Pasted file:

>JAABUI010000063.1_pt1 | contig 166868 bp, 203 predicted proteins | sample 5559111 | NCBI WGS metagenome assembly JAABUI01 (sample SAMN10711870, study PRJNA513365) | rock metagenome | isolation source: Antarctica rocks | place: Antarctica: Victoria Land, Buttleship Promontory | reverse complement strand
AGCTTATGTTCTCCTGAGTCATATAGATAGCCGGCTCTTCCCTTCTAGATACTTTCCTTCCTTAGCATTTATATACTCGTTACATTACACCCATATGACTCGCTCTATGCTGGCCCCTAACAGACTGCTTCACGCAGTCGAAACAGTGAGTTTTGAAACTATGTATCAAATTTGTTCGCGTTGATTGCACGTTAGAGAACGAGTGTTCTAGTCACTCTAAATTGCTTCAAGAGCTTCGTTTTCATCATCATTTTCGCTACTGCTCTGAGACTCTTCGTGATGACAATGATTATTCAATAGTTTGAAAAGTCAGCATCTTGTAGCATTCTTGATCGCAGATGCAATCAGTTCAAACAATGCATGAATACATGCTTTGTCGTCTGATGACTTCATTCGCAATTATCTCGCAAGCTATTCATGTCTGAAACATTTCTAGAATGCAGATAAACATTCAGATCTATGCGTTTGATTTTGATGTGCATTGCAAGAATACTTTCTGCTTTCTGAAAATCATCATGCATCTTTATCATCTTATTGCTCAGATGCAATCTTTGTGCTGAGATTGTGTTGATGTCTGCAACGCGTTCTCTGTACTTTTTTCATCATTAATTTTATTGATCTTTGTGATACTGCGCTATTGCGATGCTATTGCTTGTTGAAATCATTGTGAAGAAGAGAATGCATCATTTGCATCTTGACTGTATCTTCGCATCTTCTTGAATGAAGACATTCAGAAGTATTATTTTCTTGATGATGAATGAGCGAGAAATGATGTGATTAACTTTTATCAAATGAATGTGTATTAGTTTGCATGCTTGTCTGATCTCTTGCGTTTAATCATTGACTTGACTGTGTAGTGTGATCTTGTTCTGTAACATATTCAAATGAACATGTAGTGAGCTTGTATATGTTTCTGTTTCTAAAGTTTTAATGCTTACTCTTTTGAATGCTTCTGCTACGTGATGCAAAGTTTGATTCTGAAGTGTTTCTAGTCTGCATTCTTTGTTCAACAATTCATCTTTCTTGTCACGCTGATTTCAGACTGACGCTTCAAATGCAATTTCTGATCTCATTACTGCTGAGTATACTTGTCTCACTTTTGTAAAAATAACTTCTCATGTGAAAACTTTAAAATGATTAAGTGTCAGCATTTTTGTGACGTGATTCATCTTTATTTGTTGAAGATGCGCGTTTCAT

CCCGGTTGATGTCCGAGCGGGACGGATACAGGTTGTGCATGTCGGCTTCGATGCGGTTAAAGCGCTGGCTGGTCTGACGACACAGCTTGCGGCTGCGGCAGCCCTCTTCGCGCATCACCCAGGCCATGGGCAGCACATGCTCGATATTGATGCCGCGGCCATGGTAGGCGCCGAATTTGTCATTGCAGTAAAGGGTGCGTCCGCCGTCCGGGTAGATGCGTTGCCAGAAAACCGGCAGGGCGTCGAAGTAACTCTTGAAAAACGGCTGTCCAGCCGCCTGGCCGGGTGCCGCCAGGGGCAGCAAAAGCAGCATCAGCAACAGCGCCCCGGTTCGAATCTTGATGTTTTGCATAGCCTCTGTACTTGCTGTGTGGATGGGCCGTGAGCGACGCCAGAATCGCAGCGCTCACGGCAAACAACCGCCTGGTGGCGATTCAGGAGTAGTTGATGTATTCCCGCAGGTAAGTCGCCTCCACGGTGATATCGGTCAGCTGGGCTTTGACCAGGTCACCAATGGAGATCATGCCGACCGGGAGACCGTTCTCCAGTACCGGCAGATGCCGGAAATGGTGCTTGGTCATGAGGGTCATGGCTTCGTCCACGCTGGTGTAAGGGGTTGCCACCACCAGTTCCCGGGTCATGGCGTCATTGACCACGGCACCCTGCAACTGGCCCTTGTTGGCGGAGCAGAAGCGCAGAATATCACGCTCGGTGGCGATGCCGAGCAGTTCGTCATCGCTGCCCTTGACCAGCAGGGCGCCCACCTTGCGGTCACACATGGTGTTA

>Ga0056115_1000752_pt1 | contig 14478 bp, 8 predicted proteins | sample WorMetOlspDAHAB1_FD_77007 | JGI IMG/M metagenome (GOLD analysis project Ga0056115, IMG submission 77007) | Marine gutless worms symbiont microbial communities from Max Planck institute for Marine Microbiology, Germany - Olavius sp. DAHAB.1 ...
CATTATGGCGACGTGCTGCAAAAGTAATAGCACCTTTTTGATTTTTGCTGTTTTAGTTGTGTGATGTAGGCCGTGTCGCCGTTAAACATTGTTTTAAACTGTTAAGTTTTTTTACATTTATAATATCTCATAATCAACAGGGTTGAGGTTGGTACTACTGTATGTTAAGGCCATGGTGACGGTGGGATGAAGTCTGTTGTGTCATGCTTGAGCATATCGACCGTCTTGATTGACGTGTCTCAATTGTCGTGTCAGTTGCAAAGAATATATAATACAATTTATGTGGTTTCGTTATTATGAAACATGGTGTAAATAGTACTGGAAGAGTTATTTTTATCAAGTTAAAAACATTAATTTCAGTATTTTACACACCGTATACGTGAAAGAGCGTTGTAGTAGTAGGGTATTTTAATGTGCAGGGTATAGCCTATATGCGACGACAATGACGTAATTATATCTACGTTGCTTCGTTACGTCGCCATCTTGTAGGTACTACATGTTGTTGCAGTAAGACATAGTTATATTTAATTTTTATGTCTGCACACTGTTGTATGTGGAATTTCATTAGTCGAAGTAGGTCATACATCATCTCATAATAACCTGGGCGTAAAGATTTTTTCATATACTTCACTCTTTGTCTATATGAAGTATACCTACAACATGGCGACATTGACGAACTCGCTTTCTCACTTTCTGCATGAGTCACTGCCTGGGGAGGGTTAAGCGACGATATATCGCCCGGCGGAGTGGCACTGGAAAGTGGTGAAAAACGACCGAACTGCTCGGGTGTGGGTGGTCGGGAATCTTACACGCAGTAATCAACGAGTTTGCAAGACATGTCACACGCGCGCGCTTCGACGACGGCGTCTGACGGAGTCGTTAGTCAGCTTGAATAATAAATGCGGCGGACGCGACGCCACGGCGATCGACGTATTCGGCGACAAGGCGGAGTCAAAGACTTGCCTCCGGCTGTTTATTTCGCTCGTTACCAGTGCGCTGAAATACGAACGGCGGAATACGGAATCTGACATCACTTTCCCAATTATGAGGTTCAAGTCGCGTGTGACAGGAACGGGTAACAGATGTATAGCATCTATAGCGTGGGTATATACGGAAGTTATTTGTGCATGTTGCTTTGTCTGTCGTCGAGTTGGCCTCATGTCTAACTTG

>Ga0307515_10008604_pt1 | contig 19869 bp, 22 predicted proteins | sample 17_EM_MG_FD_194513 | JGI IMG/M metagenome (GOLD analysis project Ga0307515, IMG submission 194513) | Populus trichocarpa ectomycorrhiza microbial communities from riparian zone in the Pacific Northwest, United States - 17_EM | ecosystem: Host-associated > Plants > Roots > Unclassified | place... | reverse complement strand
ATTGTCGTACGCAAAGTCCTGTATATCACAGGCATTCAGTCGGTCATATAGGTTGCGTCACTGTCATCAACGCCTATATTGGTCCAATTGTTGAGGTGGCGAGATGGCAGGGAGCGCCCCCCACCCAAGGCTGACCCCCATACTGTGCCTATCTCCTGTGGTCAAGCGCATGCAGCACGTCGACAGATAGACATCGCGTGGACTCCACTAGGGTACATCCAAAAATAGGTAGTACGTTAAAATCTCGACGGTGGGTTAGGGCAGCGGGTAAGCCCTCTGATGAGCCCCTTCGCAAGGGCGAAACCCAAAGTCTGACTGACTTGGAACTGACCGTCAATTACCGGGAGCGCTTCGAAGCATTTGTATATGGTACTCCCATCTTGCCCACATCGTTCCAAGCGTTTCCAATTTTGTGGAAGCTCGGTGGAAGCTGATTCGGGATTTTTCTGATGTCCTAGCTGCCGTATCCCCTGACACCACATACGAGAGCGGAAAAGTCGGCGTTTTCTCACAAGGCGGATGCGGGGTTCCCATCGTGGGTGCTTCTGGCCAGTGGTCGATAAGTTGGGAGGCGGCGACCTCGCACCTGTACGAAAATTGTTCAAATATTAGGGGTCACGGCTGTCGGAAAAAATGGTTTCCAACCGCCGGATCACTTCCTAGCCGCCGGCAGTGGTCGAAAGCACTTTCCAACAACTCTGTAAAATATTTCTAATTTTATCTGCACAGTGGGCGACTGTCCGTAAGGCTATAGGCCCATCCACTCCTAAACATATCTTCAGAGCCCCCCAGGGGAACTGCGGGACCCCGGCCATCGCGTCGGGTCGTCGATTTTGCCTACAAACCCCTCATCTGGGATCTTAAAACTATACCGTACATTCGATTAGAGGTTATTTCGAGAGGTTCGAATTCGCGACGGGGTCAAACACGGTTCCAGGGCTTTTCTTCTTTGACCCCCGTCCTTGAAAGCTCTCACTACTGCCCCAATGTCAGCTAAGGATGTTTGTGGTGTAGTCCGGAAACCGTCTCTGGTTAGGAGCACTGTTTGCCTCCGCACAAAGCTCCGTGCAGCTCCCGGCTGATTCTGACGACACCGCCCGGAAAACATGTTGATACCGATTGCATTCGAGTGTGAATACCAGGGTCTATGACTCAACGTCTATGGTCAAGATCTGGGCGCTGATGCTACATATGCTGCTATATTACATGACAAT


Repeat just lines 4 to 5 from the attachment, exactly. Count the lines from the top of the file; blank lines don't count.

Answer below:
>Ga0056115_1000752_pt1 | contig 14478 bp, 8 predicted proteins | sample WorMetOlspDAHAB1_FD_77007 | JGI IMG/M metagenome (GOLD analysis project Ga0056115, IMG submission 77007) | Marine gutless worms symbiont microbial communities from Max Planck institute for Marine Microbiology, Germany - Olavius sp. DAHAB.1 ...
CATTATGGCGACGTGCTGCAAAAGTAATAGCACCTTTTTGATTTTTGCTGTTTTAGTTGTGTGATGTAGGCCGTGTCGCCGTTAAACATTGTTTTAAACTGTTAAGTTTTTTTACATTTATAATATCTCATAATCAACAGGGTTGAGGTTGGTACTACTGTATGTTAAGGCCATGGTGACGGTGGGATGAAGTCTGTTGTGTCATGCTTGAGCATATCGACCGTCTTGATTGACGTGTCTCAATTGTCGTGTCAGTTGCAAAGAATATATAATACAATTTATGTGGTTTCGTTATTATGAAACATGGTGTAAATAGTACTGGAAGAGTTATTTTTATCAAGTTAAAAACATTAATTTCAGTATTTTACACACCGTATACGTGAAAGAGCGTTGTAGTAGTAGGGTATTTTAATGTGCAGGGTATAGCCTATATGCGACGACAATGACGTAATTATATCTACGTTGCTTCGTTACGTCGCCATCTTGTAGGTACTACATGTTGTTGCAGTAAGACATAGTTATATTTAATTTTTATGTCTGCACACTGTTGTATGTGGAATTTCATTAGTCGAAGTAGGTCATACATCATCTCATAATAACCTGGGCGTAAAGATTTTTTCATATACTTCACTCTTTGTCTATATGAAGTATACCTACAACATGGCGACATTGACGAACTCGCTTTCTCACTTTCTGCATGAGTCACTGCCTGGGGAGGGTTAAGCGACGATATATCGCCCGGCGGAGTGGCACTGGAAAGTGGTGAAAAACGACCGAACTGCTCGGGTGTGGGTGGTCGGGAATCTTACACGCAGTAATCAACGAGTTTGCAAGACATGTCACACGCGCGCGCTTCGACGACGGCGTCTGACGGAGTCGTTAGTCAGCTTGAATAATAAATGCGGCGGACGCGACGCCACGGCGATCGACGTATTCGGCGACAAGGCGGAGTCAAAGACTTGCCTCCGGCTGTTTATTTCGCTCGTTACCAGTGCGCTGAAATACGAACGGCGGAATACGGAATCTGACATCACTTTCCCAATTATGAGGTTCAAGTCGCGTGTGACAGGAACGGGTAACAGATGTATAGCATCTATAGCGTGGGTATATACGGAAGTTATTTGTGCATGTTGCTTTGTCTGTCGTCGAGTTGGCCTCATGTCTAACTTG